Sundries for 5/26

by pieces of moments


. . .

This afternoon there was the most fantastic storm. I happened to be sitting on a bench under an awning – the closest thing to a rambling front porch that I have at the moment – having some mint chip ice cream while it rolled in and over me. The thunder was perfect. It was the crackling variety, as if the ceiling was really made of glass and straining under the water weight. Or maybe that’s the way it sounds inside of an iceberg when it begins to shatter. Only the addition of sweet tea cooling the palm of my hand could have made it more lovely.

A few things.

  • I’ve been invited to the studio of the fabulous ensemble Eighth Blackbird tomorrow to hear them run through the new Jennifer Hidgon (winner of the 2010 Pulitzer Prize in Music) piece they will be premiering in June with the Atlanta Symphony Orchestra (whose fabulous youth orchestra I had the pleasure of getting to know when we recorded them during my tenure at From the Top…you can listen to that broadcast here). I’m really looking forward to the treat of hearing it since I won’t be at the premiere in Atlanta.
  • The erudite Alex Ross was one of a group of honorary degree recipients (others were Quincy Jones, Roger Kellaway, and Karen Tuttle) bestowed by my beloved alma mater, New England Conservatory, this past Sunday. Ross also gave the commencement address to the students. I’m really curious as to what he said. Need to seek out some bootleg audio.
  • Pianist Jeremy Denk (who is one of the most hilariously articulate musicians, heir to pianist Glenn Gould‘s literary legacy) has a delightful little piece on program notes up on his blog just now. As someone who has written plenty of program notes, striving to stay away from the “Program Note Style” to which he refers, I resonated with his musings (as usual).
  • If I were in New York and I were you…I would hightail it over to the New York Philharmonic to hear them perform this. Wow. Ligeti lovers unite!
  • The Associated Press reports that musical artist Björk Guðmundsdóttir and prolific film composer Ennio Morricone have been awarded the 2010 Polar Music Prize, bestowed upon one “pop” and one “classical” artist each year in Sweden (Stig Anderson, manager to ABBA founded the award). This makes me happy on several levels. #1: I’m happy to see Björk officially honored for her imaginative and profound body of work thus far. #2: Morricone composed the film score to Cinema Paradiso and I love that movie. #3: I had a roommate from Sweden and got to know all her Swedish friends and family and found that I really love pickled herring. #4: The Swedish royal family is r-e-a-l-l-y good looking.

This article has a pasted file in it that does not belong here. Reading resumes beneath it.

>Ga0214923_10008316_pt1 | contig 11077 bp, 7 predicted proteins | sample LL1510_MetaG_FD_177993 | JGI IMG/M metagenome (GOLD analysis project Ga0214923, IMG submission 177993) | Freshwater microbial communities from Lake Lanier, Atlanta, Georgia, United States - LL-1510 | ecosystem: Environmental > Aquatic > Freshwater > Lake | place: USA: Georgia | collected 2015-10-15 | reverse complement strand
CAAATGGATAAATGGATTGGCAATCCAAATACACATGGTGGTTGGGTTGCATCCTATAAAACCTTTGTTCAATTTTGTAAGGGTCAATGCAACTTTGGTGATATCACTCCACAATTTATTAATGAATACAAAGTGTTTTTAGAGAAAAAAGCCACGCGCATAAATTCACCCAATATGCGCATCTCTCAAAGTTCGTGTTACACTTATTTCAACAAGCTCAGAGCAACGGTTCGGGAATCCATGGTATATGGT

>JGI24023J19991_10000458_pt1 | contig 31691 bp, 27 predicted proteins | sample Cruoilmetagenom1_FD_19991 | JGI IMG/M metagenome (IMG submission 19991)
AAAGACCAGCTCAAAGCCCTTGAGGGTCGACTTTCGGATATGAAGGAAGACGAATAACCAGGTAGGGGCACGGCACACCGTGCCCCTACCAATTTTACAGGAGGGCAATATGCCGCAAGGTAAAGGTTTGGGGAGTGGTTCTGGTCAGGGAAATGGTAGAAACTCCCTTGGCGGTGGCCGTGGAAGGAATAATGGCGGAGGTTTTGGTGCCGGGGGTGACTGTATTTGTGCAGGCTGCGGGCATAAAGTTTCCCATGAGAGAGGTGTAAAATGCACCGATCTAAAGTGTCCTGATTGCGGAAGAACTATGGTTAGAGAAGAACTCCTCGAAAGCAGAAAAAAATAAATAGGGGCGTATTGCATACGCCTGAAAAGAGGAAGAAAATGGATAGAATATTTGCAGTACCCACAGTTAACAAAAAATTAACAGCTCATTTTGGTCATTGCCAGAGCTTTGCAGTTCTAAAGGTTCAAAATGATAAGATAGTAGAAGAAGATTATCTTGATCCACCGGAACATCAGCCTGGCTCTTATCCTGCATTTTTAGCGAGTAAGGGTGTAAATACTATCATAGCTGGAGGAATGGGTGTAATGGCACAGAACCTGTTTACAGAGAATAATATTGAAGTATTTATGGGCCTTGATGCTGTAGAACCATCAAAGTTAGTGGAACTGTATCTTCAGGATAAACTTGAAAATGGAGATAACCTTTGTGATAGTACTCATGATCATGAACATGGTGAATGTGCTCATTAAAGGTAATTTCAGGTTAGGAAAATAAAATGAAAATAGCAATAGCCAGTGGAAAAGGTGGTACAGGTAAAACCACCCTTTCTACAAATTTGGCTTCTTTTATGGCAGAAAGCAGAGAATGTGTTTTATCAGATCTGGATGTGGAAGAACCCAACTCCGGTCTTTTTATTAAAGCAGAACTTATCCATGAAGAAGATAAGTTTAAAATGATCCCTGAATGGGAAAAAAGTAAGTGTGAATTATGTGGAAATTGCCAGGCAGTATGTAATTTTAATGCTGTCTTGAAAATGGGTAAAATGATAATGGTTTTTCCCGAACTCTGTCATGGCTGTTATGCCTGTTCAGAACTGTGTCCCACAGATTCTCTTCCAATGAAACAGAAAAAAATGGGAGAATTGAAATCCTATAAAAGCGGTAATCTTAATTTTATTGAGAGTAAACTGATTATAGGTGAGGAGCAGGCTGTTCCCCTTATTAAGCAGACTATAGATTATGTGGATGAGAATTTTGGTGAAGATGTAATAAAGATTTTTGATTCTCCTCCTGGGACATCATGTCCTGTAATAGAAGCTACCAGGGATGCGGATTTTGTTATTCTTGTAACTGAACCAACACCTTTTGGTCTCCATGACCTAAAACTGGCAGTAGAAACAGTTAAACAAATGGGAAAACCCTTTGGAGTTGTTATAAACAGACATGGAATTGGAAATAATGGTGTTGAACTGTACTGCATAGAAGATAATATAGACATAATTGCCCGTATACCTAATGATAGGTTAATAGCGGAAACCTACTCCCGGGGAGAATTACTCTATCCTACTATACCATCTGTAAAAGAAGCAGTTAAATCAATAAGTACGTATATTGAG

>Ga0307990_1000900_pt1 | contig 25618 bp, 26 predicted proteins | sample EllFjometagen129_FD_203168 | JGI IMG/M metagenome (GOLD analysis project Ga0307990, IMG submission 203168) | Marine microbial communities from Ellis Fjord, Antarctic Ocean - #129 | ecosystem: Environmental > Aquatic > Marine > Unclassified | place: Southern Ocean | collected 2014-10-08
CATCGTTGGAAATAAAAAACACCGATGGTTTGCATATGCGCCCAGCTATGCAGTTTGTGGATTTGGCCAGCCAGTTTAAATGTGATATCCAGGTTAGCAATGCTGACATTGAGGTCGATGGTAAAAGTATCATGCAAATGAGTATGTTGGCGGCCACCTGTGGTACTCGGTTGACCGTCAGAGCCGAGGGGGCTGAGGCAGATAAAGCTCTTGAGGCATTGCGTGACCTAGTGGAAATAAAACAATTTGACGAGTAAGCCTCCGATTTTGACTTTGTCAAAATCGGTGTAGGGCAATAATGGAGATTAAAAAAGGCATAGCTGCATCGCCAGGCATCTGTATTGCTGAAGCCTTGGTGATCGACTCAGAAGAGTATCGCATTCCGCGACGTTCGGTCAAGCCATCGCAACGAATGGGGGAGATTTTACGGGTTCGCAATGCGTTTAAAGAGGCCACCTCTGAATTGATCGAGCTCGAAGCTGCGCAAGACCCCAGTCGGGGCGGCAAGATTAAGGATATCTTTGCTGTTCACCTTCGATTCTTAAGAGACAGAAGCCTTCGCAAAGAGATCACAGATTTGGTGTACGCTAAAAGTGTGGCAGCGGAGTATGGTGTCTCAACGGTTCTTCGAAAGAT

{watch their video press release on Björk}

  • The predicament of being dubbed “Overrated” is discussed by Amanda Ameer on her blog. I have to say I agree with her on the point that the “classical” community can’t belly ache about having no place in the popular culture, but then belly ache about two talented young men (Gustavo Dudamel, the 28-year-old conductor of the Los Angeles Philharmonic and the 28-year-old composer Nico Muhly) who are bridging that gap between “classical” and popular with undeniable ease, charm, and talent. Regardless if you agree with them all the time or not.
  • Speaking of Dudamel, I recently watched a phenomenal interview with him via the Berlin Philharmonic podcasts to which I am subscribed. It was Dudamel chatting with an old friend of his from Venezuela who is now a member of the BP (it appears most of the podcast interviewers are members of the orchestra – brilliant move). It was tremendously refreshing to hear their voices rise, fall, and overlap with passion as they spoke. “Classical” music needs a return to passion. What’s the point of doing what you’re doing if you aren’t passionate about it? Nothing makes me more nauseated than apathy or taking anything for granted, so it comes as no surprise that when Dudamel said something like, “Do what you’re doing not because you have to – but because you want to…don’t sit and study and say, ‘I have to study,’ but say, ‘I want to study,'” I about jumped up and started applauding. It’s such a privilege to be able to live and breath music and arts. We’re so spoiled to be able to attend school, study what we want (any vocation whether arts or sciences), and choose our life paths – many people in the world NEVER have this option. Some are kids in your own neighborhoods whose families just can’t afford the luxury of higher education. You don’t have to…but if you choose it you should want to. Okay. Dismount soapbox.

//

In other news, I had a phone conference with a friend and colleague this morning and we are brewing up something new and fun for the “classical” scene here in Chi-town. Watch for more information in the near future. You’ll like it. I promise.

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